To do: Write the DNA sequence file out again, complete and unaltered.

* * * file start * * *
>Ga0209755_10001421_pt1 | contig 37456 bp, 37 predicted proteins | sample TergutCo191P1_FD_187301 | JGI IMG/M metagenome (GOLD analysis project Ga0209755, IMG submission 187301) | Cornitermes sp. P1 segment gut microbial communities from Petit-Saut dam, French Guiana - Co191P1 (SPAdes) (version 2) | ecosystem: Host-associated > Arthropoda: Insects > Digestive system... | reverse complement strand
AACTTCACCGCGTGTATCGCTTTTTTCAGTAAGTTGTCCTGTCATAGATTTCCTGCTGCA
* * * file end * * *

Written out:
>Ga0209755_10001421_pt1 | contig 37456 bp, 37 predicted proteins | sample TergutCo191P1_FD_187301 | JGI IMG/M metagenome (GOLD analysis project Ga0209755, IMG submission 187301) | Cornitermes sp. P1 segment gut microbial communities from Petit-Saut dam, French Guiana - Co191P1 (SPAdes) (version 2) | ecosystem: Host-associated > Arthropoda: Insects > Digestive system... | reverse complement strand
AACTTCACCGCGTGTATCGCTTTTTTCAGTAAGTTGTCCTGTCATAGATTTCCTGCTGCA